Science and Technology Facilities Council
UK laser experiment mimics black hole environment
UK physicists have for the first time used an extremely powerful laser beam to slow down electrons travelling at near-light speeds – a quantum mechanical phenomenon thought to occur only around objects like black holes. By producing this effect in a lab, scientists hope to provide valuable insight into subatomic processes in the universe’s most extreme environments.
Fast electrons, especially when they travel at near light speeds, are very difficult to stop. Often you require highly dense materials – such as lead – to stop them or slow them down. But now, scientists have shown that they can slow these superfast electrons using a very thin sheet of light; they squeeze trillions of light particles – photons – into a sheet that is a fraction of human hair in thickness.
When light hits an object some of the light bounces back from the surface, often changing its colour (to even X-rays and gamma rays if the object is moving fast) – however, if the object is moving extremely fast and if the light is incredibly intense, strange things can happen.
Electrons, for example, can be shaken so violently that they actually slow down because they radiate so much energy. Quantum physics is required to fully explain this phenomenon. Physicists call this process ‘radiation reaction’, which is thought to occur around objects such as black holes and quasars.
Now, a team of researchers have demonstrated radiation reaction for the first time using the Gemini laser at the Science and Technology Facilities Council’s Central Laser Facility in Oxfordshire.
Gemini scientist Dr Dan Symes said: “Experiments like these are extremely complicated to set up and very difficult to perform. Essentially, you need to focus a laser beam as big as an A4 size paper sheet down to a few microns and hit it with a micron-sized electron bullet that’s travelling very close to the speed of light.”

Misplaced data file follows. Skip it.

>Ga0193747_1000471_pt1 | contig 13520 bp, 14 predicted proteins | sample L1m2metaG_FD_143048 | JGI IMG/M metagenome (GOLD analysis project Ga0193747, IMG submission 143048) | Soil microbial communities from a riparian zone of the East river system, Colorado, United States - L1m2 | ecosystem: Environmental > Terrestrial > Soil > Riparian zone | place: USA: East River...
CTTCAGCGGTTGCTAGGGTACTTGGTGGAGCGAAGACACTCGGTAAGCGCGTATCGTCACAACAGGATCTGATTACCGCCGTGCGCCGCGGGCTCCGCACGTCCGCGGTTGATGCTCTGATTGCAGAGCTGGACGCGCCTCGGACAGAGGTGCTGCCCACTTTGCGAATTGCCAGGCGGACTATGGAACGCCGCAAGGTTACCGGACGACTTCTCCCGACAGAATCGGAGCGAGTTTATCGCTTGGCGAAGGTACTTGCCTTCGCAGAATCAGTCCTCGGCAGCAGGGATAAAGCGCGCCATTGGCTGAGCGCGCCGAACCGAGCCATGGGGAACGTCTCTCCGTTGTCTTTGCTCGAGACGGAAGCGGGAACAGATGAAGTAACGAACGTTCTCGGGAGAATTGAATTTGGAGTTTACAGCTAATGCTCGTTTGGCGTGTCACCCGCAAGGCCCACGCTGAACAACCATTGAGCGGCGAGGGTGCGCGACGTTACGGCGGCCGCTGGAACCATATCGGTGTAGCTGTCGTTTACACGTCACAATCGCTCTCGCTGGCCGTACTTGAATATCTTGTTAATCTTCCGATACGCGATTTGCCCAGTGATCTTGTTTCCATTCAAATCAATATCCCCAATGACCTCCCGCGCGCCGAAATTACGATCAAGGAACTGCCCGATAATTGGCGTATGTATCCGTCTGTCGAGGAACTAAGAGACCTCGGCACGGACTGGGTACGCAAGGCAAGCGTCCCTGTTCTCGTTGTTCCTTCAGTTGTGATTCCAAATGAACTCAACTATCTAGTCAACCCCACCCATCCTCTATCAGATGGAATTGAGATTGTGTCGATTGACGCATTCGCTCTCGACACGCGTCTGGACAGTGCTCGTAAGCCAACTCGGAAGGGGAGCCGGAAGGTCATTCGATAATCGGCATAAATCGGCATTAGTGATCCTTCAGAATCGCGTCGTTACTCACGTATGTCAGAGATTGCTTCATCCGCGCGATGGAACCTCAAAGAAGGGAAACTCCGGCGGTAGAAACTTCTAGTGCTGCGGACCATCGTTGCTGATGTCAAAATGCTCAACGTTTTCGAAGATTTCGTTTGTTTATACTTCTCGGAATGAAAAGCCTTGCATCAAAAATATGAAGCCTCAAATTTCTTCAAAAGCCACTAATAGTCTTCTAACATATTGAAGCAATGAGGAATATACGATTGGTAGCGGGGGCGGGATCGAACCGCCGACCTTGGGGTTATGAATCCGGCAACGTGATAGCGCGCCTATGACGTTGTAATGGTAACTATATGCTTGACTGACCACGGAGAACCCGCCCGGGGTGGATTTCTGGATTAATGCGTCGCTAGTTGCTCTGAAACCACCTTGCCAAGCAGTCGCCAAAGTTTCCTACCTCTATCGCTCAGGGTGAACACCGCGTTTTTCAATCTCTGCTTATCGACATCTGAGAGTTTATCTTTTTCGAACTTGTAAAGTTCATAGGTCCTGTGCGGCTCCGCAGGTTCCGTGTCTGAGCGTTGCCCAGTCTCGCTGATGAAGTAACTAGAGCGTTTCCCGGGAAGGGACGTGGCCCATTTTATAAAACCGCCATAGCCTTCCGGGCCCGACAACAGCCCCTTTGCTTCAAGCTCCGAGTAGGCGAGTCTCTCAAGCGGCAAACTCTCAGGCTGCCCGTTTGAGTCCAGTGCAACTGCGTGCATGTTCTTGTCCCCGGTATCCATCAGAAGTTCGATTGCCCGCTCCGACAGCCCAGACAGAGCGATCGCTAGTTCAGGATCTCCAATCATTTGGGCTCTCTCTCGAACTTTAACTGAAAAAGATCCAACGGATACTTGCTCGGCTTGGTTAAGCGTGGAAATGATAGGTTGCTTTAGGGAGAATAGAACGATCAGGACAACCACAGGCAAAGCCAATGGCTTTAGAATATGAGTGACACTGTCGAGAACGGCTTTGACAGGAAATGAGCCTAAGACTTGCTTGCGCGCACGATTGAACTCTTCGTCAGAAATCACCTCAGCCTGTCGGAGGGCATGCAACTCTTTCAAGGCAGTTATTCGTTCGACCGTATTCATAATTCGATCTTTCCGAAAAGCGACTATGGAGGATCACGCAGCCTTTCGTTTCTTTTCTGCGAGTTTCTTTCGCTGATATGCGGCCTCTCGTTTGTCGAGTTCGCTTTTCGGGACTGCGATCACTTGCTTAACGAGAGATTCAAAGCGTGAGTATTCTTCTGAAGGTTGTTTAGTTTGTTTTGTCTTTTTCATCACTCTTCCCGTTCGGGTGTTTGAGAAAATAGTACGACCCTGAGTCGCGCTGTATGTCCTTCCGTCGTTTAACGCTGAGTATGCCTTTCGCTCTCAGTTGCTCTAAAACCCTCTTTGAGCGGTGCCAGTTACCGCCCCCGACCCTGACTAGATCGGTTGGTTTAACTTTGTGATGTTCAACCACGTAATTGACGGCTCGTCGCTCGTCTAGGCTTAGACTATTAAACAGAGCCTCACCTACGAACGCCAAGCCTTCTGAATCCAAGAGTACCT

Gemini Group Leader, Dr Rajeev Pattathil added: “You need two extremely well-synchronised high power laser beams for this: one to produce the high energy electron beam and another to shoot it. Gemini’s dual-beam capability makes it an ideal facility for these types of experiments. Gemini is one of the very few places in the world where such cutting-edge experiments can be performed.”
The research team, led by Imperial College academic Dr Stuart Mangles, were able to observe this radiation reaction by colliding a laser beam that is one quadrillion times brighter than light at the surface of the Sun with a high-energy beam of electrons. All this energy had to be delivered in a very short duration – just 40 femtoseconds long, or 40 quadrillionths of a second.
Senior author of the study Dr Mangles said: “We knew we had been successful in colliding the two beams when we detected very bright high energy gamma-ray radiation.
“The real result then came when we compared this detection with the energy in the electron beam after the collision. We found that these successful collisions had a lower than expected electron energy, which is clear evidence of radiation reaction.”
Study co-author Professor Alec Thomas, from Lancaster University and the University of Michigan, added: “One thing I always find so fascinating about this is that the electrons are stopped as effectively by this sheet of light, a fraction of a hair's breadth thick, as by something like a millimetre of lead. That is extraordinary.”
However more experiments at even higher intensity or with even higher energy electron beams will be needed to confirm if this is true. The team will be carrying out these experiments in the coming year.
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